Primary CNS lymphoma
A primary CNS lymphoma is a type of lymphoma (cancerous tumour of the lymph cells) that starts in the central nervous system (CNS).
This information describes primary CNS lymphomas, their symptoms, tests, and possible treatments. It should ideally be read with our general information about brain tumours.
We hope this information answers your questions. If you have any further questions, you can ask your doctor or nurse at the hospital where you are having treatment.
The central nervous system (CNS) is made up of the brain and spinal cord. A lymphoma is a cancerous tumour of the lymph cells, which are part of the body’s immune system and help fight infection.
Lymphomas that start in the CNS are called primary CNS lymphomas. Most of those affecting the brain are high grade non-Hodgkin lymphomas.
Some lymphomas in the head will have spread from lymphomas in other parts of the body (secondary lymphoma). It’s important to know if a lymphoma in the brain is a primary or secondary because they are treated differently.
The most common site for a primary CNS lymphoma is the cerebrum (see the diagram below). Sometimes more than one tumour is present. Less commonly, other parts of the CNS can be the primary site, including the lining of the brain (meninges), the eyes or the spinal cord.
Causes of primary CNS lymphoma
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Usually the cause is not known and research is being carried out to look into possible causes. Most people who develop this type of cancer have a normal immune system. However, primary CNS lymphoma may affect people whose immune system is not working properly – for example, after organ transplants or in people with HIV.
Tumours affecting the CNS are fairly rare. Each year about 9,000 people in the UK are diagnosed with tumours of the CNS. Around 1 in 25 (4%) of these are primary CNS lymphomas.
Raised intracranial pressure
The main symptoms arise from increased pressure within the skull, which is known as raised intracranial pressure. The pressure can increase because of a blockage in the ventricles (fluid-filled spaces in the brain), which leads to a build-up of cerebral spinal fluid (CSF). CSF is the fluid that surrounds and protects the brain and spinal cord. The increased pressure may also be caused by the tumour itself.
Raised intracranial pressure can cause headaches, sickness (vomiting) and problems with vision.
Seizures can occur with this type of tumour and the person may appear to be confused at times. Changes in behaviour and personality may also occur.
Changes in balance/movement
A tumour in the cerebrum may cause a weakness on one side of the body (hemiparesis). If the area known as the cerebellum is affected, there may be signs of loss of coordination and balance. People with a tumour in this part of the brain may walk awkwardly or stumble. They can also have trouble keeping their balance.
Tests and investigations
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Your doctors need to find out as much as possible about the type, position and size of the tumour so they can plan your treatment. You may have a number of tests and investigations.
The doctor will examine you thoroughly and test your reflexes and the power and feeling in your arms and legs.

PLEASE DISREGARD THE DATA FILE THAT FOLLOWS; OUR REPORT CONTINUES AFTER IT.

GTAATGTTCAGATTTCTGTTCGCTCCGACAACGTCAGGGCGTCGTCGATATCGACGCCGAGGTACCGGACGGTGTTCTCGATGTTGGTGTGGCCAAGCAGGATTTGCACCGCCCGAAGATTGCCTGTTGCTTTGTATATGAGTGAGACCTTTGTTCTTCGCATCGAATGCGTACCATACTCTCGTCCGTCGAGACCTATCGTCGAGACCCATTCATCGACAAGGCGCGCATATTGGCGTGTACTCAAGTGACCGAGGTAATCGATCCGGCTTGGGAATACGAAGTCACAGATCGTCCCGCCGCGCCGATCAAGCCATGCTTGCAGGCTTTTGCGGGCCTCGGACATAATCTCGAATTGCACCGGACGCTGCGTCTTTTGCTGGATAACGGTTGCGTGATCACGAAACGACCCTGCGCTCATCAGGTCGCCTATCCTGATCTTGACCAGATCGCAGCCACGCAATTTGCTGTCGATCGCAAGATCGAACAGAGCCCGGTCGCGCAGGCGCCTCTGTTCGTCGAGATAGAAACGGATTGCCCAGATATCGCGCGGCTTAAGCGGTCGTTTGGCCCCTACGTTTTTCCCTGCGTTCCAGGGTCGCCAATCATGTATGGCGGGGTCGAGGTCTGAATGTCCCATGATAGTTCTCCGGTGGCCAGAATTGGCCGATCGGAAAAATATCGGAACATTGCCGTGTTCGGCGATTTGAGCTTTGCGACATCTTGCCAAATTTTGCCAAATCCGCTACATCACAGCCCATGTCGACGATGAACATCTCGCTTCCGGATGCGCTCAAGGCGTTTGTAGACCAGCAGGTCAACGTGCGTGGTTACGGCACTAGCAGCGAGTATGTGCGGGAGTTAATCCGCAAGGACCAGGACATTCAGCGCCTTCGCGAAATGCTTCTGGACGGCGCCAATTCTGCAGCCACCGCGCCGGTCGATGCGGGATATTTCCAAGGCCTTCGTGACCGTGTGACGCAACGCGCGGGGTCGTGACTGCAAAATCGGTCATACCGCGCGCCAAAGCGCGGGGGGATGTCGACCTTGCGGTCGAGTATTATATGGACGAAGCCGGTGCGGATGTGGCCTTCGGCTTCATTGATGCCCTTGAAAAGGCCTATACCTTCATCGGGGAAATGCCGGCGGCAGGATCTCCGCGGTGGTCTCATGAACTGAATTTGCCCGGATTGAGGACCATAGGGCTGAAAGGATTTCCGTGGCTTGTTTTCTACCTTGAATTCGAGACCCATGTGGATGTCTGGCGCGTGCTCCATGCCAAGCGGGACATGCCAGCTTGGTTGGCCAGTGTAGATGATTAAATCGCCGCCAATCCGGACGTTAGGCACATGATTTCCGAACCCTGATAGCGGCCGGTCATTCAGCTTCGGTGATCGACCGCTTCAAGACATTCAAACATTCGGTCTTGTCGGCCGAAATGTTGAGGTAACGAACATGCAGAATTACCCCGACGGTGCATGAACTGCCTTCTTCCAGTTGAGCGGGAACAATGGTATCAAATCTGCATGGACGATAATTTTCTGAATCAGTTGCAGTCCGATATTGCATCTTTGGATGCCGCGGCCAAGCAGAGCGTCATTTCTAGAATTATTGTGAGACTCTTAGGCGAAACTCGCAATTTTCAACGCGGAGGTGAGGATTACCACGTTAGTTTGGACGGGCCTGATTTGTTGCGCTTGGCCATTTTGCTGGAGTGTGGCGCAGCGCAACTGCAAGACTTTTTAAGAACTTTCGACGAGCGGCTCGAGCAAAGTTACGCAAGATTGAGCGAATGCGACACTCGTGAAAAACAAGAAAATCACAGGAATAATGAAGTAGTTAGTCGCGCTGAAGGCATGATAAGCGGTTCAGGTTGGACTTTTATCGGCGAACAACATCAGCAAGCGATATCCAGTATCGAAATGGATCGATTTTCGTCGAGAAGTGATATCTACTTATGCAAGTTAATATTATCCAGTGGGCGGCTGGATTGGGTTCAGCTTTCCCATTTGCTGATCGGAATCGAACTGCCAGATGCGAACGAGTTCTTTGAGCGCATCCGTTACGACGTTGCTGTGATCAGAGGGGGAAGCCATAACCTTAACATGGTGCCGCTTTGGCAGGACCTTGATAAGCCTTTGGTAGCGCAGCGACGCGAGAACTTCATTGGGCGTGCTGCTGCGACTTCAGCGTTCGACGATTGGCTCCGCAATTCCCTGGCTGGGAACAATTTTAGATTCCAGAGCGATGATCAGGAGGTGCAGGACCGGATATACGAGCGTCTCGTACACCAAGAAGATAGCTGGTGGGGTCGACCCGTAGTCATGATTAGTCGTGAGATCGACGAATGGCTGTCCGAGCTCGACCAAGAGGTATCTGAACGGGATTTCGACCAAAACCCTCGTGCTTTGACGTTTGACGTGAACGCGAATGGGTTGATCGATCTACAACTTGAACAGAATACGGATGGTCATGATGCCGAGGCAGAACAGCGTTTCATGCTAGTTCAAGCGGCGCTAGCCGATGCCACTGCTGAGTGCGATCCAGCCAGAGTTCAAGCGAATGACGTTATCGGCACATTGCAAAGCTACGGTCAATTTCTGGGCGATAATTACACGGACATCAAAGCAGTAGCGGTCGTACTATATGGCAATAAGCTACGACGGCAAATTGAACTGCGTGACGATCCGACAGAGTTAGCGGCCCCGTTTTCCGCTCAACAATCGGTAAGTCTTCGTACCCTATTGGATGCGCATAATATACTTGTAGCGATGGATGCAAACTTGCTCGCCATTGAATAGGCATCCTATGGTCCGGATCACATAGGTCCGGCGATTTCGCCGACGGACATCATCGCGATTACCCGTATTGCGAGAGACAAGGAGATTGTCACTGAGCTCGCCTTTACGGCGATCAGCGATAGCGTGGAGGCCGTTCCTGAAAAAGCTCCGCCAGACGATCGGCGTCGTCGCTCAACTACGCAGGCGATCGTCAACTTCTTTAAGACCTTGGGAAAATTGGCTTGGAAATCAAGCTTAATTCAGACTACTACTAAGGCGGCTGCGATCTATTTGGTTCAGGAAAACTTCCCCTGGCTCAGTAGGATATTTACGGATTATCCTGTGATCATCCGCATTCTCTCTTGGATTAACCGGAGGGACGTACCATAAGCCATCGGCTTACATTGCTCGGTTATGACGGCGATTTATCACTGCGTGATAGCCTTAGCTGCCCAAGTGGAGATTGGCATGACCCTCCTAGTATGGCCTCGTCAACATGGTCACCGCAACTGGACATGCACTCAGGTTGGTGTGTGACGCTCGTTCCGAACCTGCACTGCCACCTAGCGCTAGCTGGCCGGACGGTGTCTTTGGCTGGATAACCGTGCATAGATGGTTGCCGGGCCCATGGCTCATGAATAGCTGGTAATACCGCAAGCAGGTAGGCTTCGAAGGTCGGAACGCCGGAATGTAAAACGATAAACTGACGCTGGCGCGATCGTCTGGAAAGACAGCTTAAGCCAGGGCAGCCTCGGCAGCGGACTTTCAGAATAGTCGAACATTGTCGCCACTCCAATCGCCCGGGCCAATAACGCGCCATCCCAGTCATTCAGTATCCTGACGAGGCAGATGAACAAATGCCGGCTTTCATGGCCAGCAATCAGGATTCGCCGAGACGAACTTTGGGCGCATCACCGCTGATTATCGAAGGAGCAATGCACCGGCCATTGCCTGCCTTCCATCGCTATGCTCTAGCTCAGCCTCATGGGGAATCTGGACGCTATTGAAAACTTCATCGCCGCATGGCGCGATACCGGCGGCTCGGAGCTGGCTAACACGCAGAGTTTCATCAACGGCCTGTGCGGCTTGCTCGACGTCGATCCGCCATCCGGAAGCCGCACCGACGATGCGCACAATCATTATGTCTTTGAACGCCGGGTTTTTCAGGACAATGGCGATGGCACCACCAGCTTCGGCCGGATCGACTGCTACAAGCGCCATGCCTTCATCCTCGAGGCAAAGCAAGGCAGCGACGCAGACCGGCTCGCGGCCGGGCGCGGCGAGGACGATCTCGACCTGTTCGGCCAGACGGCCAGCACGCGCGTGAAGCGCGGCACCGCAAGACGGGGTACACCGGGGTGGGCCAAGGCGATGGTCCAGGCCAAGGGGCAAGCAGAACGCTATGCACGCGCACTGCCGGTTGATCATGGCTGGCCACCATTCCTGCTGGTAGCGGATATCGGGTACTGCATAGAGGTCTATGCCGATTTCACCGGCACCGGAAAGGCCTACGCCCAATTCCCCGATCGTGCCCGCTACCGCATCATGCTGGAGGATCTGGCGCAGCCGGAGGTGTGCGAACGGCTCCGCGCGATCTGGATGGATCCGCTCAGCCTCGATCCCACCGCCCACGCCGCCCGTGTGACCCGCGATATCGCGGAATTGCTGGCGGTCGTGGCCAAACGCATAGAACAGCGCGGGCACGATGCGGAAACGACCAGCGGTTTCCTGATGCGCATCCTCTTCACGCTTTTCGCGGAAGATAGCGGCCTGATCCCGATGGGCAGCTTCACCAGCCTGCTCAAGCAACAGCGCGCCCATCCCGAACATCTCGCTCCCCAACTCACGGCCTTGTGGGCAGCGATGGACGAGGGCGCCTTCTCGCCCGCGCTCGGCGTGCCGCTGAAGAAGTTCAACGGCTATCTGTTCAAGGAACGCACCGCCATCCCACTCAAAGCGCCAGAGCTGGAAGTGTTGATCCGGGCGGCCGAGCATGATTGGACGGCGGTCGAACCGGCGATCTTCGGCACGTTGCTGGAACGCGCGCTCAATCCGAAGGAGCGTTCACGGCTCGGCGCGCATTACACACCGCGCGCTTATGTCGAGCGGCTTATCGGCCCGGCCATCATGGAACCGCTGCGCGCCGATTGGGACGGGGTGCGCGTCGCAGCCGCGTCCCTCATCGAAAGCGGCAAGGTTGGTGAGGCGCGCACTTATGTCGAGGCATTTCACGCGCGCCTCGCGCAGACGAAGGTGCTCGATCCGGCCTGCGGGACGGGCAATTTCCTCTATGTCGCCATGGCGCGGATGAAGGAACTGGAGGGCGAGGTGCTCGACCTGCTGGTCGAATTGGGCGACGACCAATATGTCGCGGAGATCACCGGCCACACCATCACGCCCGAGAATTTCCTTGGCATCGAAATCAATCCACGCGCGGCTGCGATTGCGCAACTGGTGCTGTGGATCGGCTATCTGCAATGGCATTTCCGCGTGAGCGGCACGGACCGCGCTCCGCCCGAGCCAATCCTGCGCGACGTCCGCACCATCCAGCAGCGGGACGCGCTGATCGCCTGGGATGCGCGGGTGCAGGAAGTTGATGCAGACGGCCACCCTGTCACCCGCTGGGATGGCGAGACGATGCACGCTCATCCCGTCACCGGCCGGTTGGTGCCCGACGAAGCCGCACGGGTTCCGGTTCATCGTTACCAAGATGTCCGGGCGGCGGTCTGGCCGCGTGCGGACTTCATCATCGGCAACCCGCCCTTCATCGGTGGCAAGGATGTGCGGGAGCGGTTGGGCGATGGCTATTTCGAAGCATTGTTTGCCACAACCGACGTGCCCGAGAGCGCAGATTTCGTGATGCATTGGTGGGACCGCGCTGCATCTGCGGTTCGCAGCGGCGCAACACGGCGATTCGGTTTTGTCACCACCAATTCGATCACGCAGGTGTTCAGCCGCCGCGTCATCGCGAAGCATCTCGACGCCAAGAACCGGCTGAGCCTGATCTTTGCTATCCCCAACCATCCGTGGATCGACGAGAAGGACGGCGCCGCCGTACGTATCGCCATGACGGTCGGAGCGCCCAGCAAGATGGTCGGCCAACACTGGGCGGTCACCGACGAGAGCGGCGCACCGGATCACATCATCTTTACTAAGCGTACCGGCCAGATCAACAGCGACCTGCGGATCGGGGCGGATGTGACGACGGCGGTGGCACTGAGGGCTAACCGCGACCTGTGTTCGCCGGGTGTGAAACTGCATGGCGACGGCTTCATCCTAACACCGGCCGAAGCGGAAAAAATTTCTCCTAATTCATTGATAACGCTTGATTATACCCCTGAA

Your doctor will look into the back of your eyes using an ophthalmoscope to see if the nerve at the back of the eye is swollen. This can be caused by oedema (swelling of the tissues within the brain), which may occur due to an increase in the amount of fluid in the brain.
You will have a CT or MRI scan to find out the exact position and size of the tumour.
CT (computerised tomography) scan
A CT scan takes a series of x-rays that build up a three-dimensional picture of the inside of the body. The scan is painless but takes 10–30 minutes. CT scans use small amounts of radiation, which will be very unlikely to harm you or anyone you come into contact with.
You may be given an injection of a dye, which allows particular areas to be seen more clearly. This may make you feel hot all over for a few minutes. If you’re allergic to iodine or have asthma you could have a more serious reaction to the injection, so it’s important to let your doctor know beforehand.
MRI (magnetic resonance imaging) scan
This test is similar to a CT scan but uses magnetism instead of x-rays to build up a detailed picture of areas of your body. Before the scan you may be asked to complete and sign a checklist. This is to make sure it’s safe for you to have an MRI scan.
Before having the scan, you’ll be asked to remove any metal belongings including jewellery. Some people are given an injection of dye into a vein in the arm. This is called a contrast medium and can help the images from the scan to show up more clearly. During the test you will be asked to lie very still on a couch inside a long cylinder (tube) for about 30 minutes. It’s painless but can be slightly uncomfortable, and some people feel a bit claustrophobic during the scan. It’s also noisy, but you’ll be given earplugs or headphones.
A lumbar puncture is carried out to see if there are any tumour cells present in the cerebrospinal fluid (CSF). CSF is the fluid that surrounds and protects the brain and spinal cord.
The skin on your back is numbed with local anaesthetic and a hollow needle is inserted between two of the spinal bones and into the spinal canal. A small amount of spinal fluid is withdrawn for tests.
To give an exact diagnosis, a sample of cells from the tumour (biopsy) is sometimes taken, then looked at under a microscope. The biopsy involves an operation. Your doctor will discuss whether this is necessary in your case and explain exactly what the operation will involve.